US 5635586 A
Polymers of maleic acid may be prepared by thermally polymerizing malic acid, maleic acid or fumaric acid with less than one equivalent of ammonia. The polymers are modified by the incorporation of amines, carboxylic acids or combinations thereof. The polymers formed are excellent inhibitors of alkaline earth salt deposition, dispersants, tartar control additives, detergent additives, and water treatment agents.
1. A salt produced by hydrolyzing the polymer produced by a process comprising polymerizing (1) one of the members of the group consisting of maleic acid, malic acid, or fumaric acid, (2) less than one equivalent of ammonia and (3) an amine, at a temperature greater than about 120° C., to produce said polymer.
2. A salt produced by hydrolyzing the polymer produced by a process comprising polymerizing (1) one of the members of the group consisting of maleic acid, malic acid, or fumaric acid, (2) less than one equivalent of ammonia, (3) an amine and (4) a carboxylic acid, at a temperature greater than about 120° C., to produce said polymer.
This application is a division of application No. 08/132,246, filed Oct. 6, 1993.
This invention relates to polymers of maleic acid and amines.
It is well known that polymers of ammonia and maleic acid can be prepared by thermal condensation of one or more equivalents of ammonia with maleic acid, malic acid, fumaric acid or the mono- or diamides of maleic acid, malic acid or fumaric acid.
U.S. Pat. No. 4,839,461 discloses a method for making polyaspartic acid from maleic acid and ammonia by reacting these constituents in a 1:1-1.5 molar ratio by raising the temperature to 120°-140° C. over a period of 4-6 hours and maintaining it for 0-2 hours.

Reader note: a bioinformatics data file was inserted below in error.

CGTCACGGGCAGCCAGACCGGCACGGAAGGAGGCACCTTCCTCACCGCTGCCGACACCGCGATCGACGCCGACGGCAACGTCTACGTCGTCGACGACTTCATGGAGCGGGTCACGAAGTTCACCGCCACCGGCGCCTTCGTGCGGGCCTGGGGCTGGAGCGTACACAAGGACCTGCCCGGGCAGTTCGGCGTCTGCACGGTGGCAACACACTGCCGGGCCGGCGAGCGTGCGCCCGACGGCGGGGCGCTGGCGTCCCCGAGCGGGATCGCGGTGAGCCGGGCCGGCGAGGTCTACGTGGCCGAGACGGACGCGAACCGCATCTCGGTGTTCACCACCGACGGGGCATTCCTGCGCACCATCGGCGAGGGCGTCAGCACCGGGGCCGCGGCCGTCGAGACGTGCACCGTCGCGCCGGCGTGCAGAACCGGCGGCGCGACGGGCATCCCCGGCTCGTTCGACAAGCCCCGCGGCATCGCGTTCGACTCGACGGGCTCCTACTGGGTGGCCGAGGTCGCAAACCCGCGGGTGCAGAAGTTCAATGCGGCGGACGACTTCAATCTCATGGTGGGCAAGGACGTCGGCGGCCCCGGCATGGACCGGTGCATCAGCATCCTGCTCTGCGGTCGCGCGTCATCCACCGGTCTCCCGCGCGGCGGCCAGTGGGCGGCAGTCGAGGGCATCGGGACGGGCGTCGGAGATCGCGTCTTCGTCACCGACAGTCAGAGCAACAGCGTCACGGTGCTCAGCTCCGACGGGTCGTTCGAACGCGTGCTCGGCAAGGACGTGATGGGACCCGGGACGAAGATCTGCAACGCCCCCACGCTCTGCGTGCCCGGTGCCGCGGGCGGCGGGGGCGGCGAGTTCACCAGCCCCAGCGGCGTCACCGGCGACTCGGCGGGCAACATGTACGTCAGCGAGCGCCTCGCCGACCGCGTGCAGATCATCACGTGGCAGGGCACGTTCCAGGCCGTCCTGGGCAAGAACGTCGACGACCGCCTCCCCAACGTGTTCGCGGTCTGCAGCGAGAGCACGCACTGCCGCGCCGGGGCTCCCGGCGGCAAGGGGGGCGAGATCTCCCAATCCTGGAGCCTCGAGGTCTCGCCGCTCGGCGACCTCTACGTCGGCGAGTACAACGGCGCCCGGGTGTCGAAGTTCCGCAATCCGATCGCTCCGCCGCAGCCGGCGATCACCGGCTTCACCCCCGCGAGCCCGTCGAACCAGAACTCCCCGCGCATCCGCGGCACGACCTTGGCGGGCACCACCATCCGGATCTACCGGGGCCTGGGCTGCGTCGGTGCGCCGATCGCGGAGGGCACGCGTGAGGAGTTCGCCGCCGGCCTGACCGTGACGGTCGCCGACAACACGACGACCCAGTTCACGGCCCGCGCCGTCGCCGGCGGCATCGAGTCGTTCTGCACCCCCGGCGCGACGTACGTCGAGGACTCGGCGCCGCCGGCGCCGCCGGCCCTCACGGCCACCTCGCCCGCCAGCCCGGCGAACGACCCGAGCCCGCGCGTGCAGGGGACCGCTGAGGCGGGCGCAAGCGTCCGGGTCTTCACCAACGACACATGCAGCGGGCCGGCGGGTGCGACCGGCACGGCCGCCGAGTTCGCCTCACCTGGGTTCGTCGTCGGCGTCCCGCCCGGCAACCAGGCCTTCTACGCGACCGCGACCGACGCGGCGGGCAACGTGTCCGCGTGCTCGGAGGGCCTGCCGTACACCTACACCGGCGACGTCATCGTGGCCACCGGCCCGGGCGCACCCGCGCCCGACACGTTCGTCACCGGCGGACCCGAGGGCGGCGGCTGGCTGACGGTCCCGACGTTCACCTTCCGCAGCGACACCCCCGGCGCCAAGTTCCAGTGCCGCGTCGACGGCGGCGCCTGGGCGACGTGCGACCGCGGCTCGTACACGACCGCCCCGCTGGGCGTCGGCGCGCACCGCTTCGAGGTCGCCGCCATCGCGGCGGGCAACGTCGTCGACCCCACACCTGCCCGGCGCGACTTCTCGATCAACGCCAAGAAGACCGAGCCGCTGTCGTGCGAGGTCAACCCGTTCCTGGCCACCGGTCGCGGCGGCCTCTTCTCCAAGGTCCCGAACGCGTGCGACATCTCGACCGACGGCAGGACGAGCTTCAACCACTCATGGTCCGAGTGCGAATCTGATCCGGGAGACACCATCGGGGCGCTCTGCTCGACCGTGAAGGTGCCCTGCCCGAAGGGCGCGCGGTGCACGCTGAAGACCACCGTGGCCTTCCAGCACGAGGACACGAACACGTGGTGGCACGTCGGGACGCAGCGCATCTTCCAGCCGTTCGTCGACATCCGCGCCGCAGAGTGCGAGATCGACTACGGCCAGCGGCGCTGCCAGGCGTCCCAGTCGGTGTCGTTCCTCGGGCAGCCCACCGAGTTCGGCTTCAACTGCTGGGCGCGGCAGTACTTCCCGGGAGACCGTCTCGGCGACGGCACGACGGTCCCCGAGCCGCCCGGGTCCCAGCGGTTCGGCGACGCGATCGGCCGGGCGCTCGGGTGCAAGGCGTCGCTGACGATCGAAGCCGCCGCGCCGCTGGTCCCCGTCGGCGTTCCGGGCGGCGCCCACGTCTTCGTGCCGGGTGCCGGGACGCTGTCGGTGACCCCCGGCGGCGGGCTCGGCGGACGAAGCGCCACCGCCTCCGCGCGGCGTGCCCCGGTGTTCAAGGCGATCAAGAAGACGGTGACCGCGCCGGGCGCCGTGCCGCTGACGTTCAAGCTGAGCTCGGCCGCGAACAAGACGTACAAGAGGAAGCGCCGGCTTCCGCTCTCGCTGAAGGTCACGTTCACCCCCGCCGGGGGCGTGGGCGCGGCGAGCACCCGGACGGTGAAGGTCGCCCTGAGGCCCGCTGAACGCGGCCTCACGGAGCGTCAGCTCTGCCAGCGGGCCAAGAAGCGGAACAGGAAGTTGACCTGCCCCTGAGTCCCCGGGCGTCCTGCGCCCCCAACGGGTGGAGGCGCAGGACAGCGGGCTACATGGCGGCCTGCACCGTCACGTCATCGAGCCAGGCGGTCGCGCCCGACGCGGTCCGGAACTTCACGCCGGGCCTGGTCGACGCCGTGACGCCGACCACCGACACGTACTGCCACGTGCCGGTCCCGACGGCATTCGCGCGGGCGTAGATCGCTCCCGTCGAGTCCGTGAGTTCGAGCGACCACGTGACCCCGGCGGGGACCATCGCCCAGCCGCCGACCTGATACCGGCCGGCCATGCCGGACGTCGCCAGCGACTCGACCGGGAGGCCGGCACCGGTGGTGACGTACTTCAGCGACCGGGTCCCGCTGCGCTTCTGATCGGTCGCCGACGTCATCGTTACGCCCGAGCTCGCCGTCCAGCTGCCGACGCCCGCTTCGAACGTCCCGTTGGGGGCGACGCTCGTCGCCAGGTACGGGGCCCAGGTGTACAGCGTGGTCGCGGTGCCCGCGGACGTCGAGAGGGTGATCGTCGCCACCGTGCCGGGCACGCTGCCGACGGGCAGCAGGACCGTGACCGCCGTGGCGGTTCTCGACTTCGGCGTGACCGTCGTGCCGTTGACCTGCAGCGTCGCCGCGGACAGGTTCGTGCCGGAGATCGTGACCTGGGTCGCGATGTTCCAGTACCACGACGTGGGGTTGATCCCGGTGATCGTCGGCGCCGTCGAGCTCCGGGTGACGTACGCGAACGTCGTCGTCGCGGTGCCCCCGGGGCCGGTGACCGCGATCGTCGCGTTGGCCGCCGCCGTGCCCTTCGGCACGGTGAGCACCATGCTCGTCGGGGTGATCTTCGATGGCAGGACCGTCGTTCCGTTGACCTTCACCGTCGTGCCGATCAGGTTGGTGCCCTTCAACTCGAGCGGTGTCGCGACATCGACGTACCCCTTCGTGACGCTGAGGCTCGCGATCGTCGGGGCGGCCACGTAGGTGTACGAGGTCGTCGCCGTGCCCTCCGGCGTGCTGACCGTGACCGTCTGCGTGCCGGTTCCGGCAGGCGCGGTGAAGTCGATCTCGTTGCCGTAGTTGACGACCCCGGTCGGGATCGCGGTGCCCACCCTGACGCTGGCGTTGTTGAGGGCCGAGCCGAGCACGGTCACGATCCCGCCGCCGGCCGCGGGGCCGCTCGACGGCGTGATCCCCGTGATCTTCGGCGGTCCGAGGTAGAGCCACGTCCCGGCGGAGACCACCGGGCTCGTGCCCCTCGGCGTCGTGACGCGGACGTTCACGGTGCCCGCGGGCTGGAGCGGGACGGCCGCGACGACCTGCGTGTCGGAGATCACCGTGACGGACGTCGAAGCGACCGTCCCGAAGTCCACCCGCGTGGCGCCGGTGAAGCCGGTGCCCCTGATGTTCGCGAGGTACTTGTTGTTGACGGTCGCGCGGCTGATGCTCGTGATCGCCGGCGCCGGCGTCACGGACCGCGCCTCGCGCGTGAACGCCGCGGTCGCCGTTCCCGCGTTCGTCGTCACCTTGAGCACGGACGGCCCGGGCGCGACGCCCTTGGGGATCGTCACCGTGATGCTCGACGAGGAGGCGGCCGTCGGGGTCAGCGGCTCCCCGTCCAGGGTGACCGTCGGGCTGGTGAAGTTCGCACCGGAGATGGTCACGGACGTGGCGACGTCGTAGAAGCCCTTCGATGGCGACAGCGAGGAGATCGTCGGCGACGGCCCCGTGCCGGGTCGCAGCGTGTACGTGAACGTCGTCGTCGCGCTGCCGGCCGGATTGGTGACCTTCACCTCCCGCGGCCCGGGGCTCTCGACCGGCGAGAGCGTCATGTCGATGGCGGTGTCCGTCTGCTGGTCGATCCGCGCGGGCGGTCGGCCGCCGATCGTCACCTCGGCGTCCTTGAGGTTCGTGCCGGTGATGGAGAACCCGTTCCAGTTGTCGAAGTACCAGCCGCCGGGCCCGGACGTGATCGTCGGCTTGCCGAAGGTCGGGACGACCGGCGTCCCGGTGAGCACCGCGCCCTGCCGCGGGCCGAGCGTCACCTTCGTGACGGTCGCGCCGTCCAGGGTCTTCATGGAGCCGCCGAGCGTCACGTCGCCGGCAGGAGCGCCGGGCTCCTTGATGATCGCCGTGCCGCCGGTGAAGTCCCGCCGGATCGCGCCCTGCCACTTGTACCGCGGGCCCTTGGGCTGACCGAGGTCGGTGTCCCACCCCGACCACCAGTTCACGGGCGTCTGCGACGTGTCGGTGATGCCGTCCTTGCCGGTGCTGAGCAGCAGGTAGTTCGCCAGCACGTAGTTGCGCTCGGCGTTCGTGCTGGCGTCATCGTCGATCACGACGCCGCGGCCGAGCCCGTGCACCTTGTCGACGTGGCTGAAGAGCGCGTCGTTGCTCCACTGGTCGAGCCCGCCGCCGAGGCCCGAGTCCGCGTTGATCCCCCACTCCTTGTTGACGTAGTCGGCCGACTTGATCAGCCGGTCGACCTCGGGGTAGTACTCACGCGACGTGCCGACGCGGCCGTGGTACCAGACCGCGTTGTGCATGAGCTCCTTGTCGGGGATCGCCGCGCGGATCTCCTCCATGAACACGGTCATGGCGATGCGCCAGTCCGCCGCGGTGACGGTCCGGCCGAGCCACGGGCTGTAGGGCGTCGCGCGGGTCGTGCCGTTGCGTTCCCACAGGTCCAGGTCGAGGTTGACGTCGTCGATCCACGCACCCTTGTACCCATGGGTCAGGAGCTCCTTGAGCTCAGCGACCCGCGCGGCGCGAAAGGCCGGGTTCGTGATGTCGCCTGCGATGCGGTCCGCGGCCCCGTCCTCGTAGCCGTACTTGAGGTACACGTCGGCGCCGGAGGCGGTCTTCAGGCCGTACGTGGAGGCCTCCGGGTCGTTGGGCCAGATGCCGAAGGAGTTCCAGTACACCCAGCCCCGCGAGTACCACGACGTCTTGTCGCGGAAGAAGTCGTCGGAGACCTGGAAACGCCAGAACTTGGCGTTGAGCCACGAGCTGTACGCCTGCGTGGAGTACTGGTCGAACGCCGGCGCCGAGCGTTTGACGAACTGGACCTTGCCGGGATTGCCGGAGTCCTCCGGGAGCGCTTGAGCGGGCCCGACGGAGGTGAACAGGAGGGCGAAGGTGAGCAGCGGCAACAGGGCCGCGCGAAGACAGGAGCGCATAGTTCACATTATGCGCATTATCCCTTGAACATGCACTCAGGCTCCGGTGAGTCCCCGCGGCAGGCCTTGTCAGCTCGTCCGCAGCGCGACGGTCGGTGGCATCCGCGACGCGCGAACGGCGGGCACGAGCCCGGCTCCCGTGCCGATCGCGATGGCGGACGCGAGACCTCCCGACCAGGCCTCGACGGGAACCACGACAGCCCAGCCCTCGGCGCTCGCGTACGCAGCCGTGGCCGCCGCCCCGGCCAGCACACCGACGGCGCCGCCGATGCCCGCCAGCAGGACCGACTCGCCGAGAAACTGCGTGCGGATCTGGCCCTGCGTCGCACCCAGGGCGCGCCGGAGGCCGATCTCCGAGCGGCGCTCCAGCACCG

Dessaigne (Comp. rend. 31,432-434 ) prepared condensation products which gave aspartic acid on treatment with nitric or hydrochloric acid by dry distillation of the acid ammonium salts of malic fumaric or maleic acid at unspecified times and temperatures.
U.S. Pat. No. 3,846,380 discloses that polysuccinimide may be made by heat condensation of the following starting materials, aspartic acid; ammonium salts of aspartic acid, malic acid, maleic acid and fumaric acid; and mono- and diamides of aspartic acid, malic acid, maleic acid and fumaric acid.
U.S. Pat. No. 4,696,981 discloses the formation of anhydropolysuccinic acid by the microwave radiation of ammonium salts of malic acid via the formation of ammonium maleate.
Jpn. Kokai 60,203,636 [C.A. 104, 207690m, 1986] discloses a method for the synthesis of copolymers of aspartic acid by heating amides, ammonium salts or monoamide-ammonium salts of malic acid, maleic acid or/and fumaric acid with one or more amino acids at 180° C. for four hours.
A method of preparation of polyaspartate, useful for inhibition of incrustations due to materials causing hardness in water and of value in detergent formulations, in which maleic acid or fumaric acid are reacted in a molar ratio of 1:1-2.1 at temperatures greater than 190° C., followed by conversion of the polymer formed in this reaction to a salt of polyaspartic acid by basic hydrolysis is disclosed by U.S. patent application 08/007,376, filed May 14, 1992, by Louis L. Wood.